Neuroanesthesia: A Problem-Based Learning Approach

David E. Traul, Irene P. Osborn (Editors). Oxford University Press 2019, Published in the United States of America, 249 pages. ISBN 978-0-19-085003-6

Neuroanesthesia: A Problem-Based Learning Approach is a succinct (249 pages), case-based textbook that provides a comprehensive review of the subspecialty neuroanesthesia. The 29 case-based chapters are organized into eight major sections, including commonly performed procedures (oncological, vascular, spine, pediatric, functional, and other), perioperative complications, and important neuroanesthesia concepts.

Each chapter is well structured and designed to follow the oral board examination format. It begins with a familiar neuroanethesia case description that progresses smoothly from basic learning points to more complex complications the reader may encounter. The case-based questions provide an effective guide for reviewing key didactic concepts such as neuroanatomy, physiology, and pharmacology while maintaining clinical relevance. The discussion section that follows each case is a complete review that offers a comprehensive, up-to-date examination of the chapter’s subject matter. In most instances, the discussion progresses logically through each case by first examining the preoperative considerations and patient optimization. It then proceeds with patient monitoring and positioning, intraoperative concerns, and complications, finally addressing emergence from anesthesia and postoperative disposition. Each chapter ends with ten review questions and answers that highlight key concepts and help consolidate the information. The questions are also available online in a full practice examination format for flexibility of their use.

The various sections are organized in a thoughtful manner, with the first chapter of each section beginning with a common procedure (e.g., craniotomy for a supratentorial tumour). The authors effectively incorporate many of the fundamental neuroanesthesia topics (premedication, ventilation, cerebral blood flow, cerebral metabolic rate, intracranial pressure, cerebral perfusion pressure, use of osmotic diuretics, choice of anesthetic agents, differential diagnosis for delayed emergence), providing the basic building blocks to draw upon while progressing through the textbook and tackling more complex problems. Although the various chapters focus on commonly performed procedures and their associated problems, the textbook achieves a more complete picture by including neurosurgical considerations for both pediatric and pregnant populations. In addition, it addresses more specialized procedures such as awake craniotomy, extracranial–intracranial bypass, and deep brain stimulation.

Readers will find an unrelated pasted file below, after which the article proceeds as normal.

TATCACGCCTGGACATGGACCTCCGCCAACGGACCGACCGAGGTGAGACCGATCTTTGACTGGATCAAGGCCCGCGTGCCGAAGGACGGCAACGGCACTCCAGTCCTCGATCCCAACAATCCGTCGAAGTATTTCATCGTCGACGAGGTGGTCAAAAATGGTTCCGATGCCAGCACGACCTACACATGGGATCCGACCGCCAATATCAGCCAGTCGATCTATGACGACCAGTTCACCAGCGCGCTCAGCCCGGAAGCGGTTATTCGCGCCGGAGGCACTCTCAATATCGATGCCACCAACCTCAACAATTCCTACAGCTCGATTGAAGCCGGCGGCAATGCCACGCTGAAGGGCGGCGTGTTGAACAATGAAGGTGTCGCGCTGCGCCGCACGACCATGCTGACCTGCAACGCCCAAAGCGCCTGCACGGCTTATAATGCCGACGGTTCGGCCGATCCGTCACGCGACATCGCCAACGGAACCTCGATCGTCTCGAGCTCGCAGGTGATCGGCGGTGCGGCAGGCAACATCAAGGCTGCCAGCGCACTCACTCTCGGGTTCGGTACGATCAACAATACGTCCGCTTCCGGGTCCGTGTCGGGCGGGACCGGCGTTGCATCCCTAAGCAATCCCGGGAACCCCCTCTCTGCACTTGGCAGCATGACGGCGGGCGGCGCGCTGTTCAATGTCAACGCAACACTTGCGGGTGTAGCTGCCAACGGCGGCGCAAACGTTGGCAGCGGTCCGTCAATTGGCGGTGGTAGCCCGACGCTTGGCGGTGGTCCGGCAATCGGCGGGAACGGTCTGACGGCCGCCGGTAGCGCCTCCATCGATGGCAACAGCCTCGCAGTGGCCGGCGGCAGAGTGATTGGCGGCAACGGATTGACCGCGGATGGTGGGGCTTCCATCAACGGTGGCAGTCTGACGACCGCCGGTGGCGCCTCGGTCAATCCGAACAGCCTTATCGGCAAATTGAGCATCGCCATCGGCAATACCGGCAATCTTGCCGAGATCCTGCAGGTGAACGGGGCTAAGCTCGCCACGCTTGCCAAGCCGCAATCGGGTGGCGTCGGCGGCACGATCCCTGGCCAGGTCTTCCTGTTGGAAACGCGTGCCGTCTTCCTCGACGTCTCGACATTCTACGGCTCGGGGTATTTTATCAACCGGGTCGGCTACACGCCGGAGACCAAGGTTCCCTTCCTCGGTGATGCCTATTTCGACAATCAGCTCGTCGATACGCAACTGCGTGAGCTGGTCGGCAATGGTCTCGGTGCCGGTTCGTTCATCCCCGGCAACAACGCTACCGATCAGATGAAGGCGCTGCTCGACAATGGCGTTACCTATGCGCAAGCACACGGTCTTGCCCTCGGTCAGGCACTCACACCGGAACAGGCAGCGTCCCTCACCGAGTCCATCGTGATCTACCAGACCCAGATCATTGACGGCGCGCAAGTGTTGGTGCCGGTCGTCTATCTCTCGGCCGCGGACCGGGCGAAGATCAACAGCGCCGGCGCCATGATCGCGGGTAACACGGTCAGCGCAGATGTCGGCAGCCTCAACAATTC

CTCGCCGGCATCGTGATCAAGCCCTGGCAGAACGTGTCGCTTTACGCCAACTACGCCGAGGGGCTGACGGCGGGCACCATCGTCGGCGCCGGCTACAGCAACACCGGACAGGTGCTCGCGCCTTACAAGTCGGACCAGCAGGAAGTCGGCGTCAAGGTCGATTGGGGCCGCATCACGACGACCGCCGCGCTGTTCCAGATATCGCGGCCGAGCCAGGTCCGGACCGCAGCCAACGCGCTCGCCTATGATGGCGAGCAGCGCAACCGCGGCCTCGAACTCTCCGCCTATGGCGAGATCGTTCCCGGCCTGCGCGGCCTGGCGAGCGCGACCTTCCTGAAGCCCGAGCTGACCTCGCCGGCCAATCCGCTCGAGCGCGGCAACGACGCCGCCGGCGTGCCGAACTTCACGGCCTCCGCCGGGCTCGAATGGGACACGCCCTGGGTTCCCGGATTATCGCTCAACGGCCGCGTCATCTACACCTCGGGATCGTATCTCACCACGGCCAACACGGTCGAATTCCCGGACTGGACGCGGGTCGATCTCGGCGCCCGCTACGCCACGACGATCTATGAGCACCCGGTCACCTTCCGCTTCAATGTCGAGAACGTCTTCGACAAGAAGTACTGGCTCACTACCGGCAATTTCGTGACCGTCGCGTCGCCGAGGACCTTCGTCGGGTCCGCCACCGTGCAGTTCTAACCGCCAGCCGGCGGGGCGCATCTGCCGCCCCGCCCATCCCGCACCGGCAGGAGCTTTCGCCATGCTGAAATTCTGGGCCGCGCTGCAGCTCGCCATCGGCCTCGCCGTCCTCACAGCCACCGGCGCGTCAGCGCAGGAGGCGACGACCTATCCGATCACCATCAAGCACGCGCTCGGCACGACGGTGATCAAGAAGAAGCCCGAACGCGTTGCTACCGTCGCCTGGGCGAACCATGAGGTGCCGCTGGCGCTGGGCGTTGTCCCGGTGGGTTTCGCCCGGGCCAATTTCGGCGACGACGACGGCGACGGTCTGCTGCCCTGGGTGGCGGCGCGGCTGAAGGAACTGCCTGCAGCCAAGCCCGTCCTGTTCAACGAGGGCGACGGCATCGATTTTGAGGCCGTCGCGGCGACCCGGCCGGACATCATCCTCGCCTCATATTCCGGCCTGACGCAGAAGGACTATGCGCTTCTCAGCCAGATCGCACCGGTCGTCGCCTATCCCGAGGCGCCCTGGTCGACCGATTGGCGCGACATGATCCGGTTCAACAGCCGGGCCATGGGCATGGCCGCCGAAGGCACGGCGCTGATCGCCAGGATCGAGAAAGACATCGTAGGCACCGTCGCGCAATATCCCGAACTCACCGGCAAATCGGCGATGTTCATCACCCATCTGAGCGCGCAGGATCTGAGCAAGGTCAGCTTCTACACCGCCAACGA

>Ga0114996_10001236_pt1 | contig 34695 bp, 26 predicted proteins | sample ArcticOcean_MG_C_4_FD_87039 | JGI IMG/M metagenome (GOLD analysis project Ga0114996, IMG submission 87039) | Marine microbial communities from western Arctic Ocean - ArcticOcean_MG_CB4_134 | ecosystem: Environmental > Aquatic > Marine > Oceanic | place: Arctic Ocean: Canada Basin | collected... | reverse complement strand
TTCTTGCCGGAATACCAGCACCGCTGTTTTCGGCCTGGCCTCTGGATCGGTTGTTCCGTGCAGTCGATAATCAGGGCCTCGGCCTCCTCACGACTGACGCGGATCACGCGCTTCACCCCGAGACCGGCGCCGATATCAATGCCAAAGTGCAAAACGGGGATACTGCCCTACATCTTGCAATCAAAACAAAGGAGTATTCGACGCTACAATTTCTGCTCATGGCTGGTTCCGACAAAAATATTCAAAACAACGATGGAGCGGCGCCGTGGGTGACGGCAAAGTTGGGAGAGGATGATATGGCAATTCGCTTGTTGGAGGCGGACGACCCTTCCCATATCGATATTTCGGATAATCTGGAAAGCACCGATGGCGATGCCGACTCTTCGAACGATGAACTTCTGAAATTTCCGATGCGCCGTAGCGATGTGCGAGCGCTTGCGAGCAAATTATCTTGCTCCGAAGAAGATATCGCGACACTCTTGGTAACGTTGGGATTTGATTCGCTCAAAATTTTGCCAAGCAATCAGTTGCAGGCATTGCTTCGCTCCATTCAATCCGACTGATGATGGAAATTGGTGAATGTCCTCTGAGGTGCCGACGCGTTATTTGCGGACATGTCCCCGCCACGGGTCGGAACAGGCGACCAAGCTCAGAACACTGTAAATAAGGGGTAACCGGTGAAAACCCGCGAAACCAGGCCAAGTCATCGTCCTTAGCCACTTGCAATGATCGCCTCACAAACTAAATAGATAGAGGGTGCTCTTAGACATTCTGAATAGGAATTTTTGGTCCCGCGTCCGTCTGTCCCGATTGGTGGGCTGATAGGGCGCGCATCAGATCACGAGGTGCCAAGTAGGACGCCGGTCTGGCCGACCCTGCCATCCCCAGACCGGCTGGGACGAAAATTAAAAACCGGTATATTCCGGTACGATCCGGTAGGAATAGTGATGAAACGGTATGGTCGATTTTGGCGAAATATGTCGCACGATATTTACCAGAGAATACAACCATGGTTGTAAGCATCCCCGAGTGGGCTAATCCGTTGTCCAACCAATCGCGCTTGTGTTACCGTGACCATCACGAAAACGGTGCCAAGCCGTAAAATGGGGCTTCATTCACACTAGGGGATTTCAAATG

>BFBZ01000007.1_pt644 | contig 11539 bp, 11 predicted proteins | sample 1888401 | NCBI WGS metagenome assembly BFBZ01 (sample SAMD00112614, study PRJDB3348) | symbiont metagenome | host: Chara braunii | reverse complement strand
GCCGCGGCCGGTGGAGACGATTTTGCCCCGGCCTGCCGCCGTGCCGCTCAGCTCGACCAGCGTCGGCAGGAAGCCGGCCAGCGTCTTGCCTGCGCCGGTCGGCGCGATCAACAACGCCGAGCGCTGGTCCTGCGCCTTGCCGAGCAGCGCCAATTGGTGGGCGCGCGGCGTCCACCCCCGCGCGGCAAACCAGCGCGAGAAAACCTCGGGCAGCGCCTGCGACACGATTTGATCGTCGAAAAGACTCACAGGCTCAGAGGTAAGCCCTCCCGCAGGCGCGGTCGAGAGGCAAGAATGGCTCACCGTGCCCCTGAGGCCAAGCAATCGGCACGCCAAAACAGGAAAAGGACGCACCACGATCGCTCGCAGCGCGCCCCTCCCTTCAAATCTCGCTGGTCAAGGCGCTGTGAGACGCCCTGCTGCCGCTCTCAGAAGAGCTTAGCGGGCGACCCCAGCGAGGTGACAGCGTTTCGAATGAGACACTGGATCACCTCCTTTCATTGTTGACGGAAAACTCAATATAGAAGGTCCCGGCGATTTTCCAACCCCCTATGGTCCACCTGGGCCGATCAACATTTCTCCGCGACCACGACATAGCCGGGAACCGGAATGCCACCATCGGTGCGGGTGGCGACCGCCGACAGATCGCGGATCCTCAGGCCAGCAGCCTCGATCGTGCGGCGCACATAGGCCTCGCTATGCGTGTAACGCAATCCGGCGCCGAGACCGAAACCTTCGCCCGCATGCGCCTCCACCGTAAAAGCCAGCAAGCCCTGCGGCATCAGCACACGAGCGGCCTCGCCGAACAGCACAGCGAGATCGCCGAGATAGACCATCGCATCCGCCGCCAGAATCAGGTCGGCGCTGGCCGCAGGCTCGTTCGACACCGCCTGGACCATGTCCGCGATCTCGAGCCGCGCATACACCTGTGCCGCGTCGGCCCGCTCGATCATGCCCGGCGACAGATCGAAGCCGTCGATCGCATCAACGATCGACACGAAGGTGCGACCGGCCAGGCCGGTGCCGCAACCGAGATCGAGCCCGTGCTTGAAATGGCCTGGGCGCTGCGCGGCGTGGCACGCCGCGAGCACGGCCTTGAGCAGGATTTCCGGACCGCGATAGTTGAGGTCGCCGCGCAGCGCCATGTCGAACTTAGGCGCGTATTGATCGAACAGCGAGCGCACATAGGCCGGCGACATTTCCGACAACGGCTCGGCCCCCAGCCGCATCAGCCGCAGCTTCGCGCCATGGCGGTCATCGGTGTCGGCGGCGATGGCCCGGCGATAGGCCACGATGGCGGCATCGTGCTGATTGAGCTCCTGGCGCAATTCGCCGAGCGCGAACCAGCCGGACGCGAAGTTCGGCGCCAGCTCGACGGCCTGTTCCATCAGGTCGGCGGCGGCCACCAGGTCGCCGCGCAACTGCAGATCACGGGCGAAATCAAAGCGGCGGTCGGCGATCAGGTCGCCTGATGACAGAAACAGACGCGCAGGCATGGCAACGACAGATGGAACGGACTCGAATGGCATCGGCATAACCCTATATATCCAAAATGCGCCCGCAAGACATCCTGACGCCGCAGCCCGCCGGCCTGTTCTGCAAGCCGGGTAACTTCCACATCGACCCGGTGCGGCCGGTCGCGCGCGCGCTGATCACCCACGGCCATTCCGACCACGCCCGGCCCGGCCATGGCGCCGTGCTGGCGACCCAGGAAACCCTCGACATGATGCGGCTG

Throughout the textbook, the authors incorporate valuable insights and provide evidence-based information on a number of topics, such as proper maintenance fluids, the use of steroids and hypothermia for traumatic brain injury, and the use of video laryngoscopy for unstable cervical spine surgery. The information is complete, up-to-date, and referenced appropriately. The authors’ use of detailed color illustrations and radiographic imaging are visually appealing and provide additional information for better clinical comprehension.

In summary, Neuroanesthesia: A Problem-Based Learning Approach is a highly useful textbook. It effectively uses problem-based learning to engage the reader. Well written, easy to read, and well organized, it provides valuable information that is properly referenced and coalesces the information needed to improve clinical understanding and practice. Each case progresses from the basic to the more complex topics, making it a valuable resource for both inexperienced neuroanesthesiologists and as a reminder of already known subjects for more seasoned practitioners who are seeking a refresher text. I recommend this book as both a useful reference manual and an excellent educational resource.

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None declared.

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This submission was handled by Dr. Hilary P. Grocott, Editor-in-Chief, Canadian Journal of Anesthesia.

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Correspondence to Michael Dinsmore BSc, PhD, MD, FRCPC.

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Dinsmore, M. Neuroanesthesia: A Problem-Based Learning Approach. Can J Anesth/J Can Anesth 66, 851–852 (2019).

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